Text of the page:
Adjustments made to the depiction of the resurrection of Tabitha are substantial: she is shown in an open area at ground level, not upstairs. In the Biblical account, Saint Peter sent everyone else from the room before he worked the miracle, but here Tabitha is shown with three other figures in the ‘room’ area. However these allow the buildings to be integrated into a single coherent view, with one-point linear perspective.
The Crucifixion of Saint Peter and the Dispute with Simon Magus (Lippi)
This fresco depicts the last two episodes from the story of the life of Saint Peter: to the right we see him, with another saint, perhaps Paul, in his dispute with Simon Magus in front of the Emperor; to the left, his crucifixion.
Simon the Sorcerer, the Magician, or Magus, was a Samaritan who converted to Christianity, was baptised by Philip the Evangelist, and later came into conflict with Saint Peter, as recorded in Acts 8:9–24. Following the baptism of other newly-converted Christians, Saints Peter and John went to ensure that they also received the Holy Ghost. To accomplish this, Peter and John laid hands on the Christians.
Simon Magus saw this, and offered Peter and John money in return for being given the power to do the same. Peter rebuked him, for thinking that a gift of God could be bought, and called on him to repent. The influence of apocryphal literature, particularly the Golden Legend, extended this to bring Simon Magus and Saint Peter in front of the Emperor with their dispute.
Saint Peter’s martyrdom is not described in the New Testament, but was familiar to most at the time from apocryphal accounts, particularly in the Golden Legend and the Acts of Peter. Tradition held that this happened in the year of the Great Fire of Rome, 64 CE, and that Peter refused to be crucified in the same way that Christ had been, as he felt unworthy. He was therefore allegedly crucified in an inverted position, as depicted in the painting. This was supposed to have taken place close to where he was buried, which was the location chosen for the Basilica of Saint Peter in Rome.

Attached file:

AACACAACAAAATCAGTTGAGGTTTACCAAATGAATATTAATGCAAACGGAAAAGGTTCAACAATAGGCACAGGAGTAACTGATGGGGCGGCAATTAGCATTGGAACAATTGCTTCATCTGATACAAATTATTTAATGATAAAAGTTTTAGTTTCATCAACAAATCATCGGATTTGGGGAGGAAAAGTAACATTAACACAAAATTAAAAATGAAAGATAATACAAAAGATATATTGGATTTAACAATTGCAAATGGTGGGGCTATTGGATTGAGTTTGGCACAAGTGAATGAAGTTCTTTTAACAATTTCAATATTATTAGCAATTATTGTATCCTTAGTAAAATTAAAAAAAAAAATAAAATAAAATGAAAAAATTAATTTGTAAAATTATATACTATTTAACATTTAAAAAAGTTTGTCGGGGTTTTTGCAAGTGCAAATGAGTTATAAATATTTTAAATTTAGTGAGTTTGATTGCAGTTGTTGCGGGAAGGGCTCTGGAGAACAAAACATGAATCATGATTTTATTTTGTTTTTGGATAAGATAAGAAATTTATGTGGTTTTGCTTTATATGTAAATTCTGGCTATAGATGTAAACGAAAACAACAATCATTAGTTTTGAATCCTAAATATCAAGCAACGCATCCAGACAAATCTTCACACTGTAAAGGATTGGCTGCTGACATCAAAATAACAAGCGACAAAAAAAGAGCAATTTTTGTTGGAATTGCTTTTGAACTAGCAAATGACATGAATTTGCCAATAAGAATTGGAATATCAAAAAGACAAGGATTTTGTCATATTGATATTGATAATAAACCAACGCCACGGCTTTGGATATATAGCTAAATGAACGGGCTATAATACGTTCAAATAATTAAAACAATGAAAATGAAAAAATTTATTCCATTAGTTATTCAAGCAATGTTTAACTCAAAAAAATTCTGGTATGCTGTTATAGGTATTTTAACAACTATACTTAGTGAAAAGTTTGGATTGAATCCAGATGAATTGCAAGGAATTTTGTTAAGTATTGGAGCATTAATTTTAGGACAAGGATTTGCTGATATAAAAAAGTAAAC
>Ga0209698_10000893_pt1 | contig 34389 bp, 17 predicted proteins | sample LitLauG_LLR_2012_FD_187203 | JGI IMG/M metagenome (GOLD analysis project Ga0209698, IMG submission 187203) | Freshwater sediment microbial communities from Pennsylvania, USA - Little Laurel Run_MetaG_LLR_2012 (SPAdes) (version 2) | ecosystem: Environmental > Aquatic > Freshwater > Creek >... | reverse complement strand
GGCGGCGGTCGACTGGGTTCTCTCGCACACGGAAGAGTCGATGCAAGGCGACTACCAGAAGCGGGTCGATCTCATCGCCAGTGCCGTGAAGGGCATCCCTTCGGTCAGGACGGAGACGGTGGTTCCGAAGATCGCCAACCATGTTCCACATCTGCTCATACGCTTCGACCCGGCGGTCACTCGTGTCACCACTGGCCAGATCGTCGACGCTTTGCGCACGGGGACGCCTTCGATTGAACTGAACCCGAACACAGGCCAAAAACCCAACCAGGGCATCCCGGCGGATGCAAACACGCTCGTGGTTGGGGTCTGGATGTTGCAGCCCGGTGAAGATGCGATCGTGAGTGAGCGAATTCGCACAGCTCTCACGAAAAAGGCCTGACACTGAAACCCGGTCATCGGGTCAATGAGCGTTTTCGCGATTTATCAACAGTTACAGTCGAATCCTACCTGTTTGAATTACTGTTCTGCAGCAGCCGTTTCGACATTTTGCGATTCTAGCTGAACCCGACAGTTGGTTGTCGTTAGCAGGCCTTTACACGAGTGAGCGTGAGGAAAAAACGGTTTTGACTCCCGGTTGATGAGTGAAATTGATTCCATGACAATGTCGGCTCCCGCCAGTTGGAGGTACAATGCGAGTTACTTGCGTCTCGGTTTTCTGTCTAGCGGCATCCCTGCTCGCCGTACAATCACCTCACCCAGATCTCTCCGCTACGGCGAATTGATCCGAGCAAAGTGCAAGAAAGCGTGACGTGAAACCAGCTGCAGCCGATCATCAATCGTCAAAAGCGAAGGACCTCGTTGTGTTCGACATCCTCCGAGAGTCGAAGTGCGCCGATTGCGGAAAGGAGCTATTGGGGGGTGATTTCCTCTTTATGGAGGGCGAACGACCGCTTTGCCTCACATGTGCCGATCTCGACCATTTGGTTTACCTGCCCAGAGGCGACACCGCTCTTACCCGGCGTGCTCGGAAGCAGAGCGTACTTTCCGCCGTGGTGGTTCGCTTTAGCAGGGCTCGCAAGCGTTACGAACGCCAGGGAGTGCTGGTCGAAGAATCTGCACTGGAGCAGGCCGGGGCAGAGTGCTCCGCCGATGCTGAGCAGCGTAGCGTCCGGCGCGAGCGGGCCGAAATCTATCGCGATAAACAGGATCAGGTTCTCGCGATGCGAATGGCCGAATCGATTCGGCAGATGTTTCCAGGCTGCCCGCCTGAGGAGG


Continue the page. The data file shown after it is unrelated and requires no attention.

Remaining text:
Lippi shows these two events side-by-side within the same painting, with Saint Peter appearing before the Emperor at the right, and his legs being winched up on the inverted cross at the left. In the absence of any Biblical account, he has relatively free rein in what he shows, although the left background contains the very Florentine spire and towers of churches, and what may be the top of Brunelleschi’s great dome of the Santa Maria del Fiore cathedral in Florence.
The original layout of these frescoes was different, in that above them, there were additional paintings which have now been lost, covered over by later frescoes. The lost paintings showed early episodes from the Gospel accounts, starting with the calling of Saints Peter and Andrew (on the left), and ending with Christ walking on the water of the Sea of Galilee (on the right).
The remaining paintings, listed from left to right by row running top to bottom, are:
- (Left wall) The Expulsion of Adam and Eve from the Garden of Eden, The Tribute Money, Saint Peter Preaching;
- Saint Paul visiting Saint Peter in Prison, Raising the Son of Theophilus and Saint Peter Enthroned, Saint Peter Healing the Sick with His Shadow;
- (Right wall) The Baptism of the Neophytes, Healing of the Cripple and the Resurrection of Tabitha, Original Sin;
- The Distribution of Alms and the Death of Ananias, The Crucifixion of Saint Peter and the Dispute with Simon Magus, Saint Peter being Freed from Prison.
Although these are placed in rough chronological sequence, from top to bottom and from left to right, it is not possible to come up with a simple chronological sequence based on the placement of each painting.
This should not be too surprising, as the Renaissance mind was not as concerned with strict sequence, nor with the concept of a coherent timeline. Just as the Renaissance mind was happy to cope with the non-sequential depiction of a sequence of events in The Tribute Money, so it was quite comfortable with the order of arrangement of the paintings themselves.
Taken as a whole, the paintings tell the story of the Christian ministry of Saint Peter, with a particular emphasis on healing and redemption for the poor. Although this was the chapel for a rich and powerful family, the church of Santa Maria del Carmine was situated in what was, at that time, a very poor area of Florence. The episodes in Saint Peter’s life which are included appear to offer hope for those poor, that a good Christian life would be met with rewards for the spirit, if not in the material existence.
I will consider the narrative techniques used in the next article.
Eckstein NA (2014) Painted Glories. The Brancacci Chapel in Renaissance Florence, Yale UP. ISBN 978 0 300 18766 3.
Spike JT (1995) Masaccio, (French translation) Liana Levi. ISBN 978 2 8674 6133 0. (Also original English version and other translations.)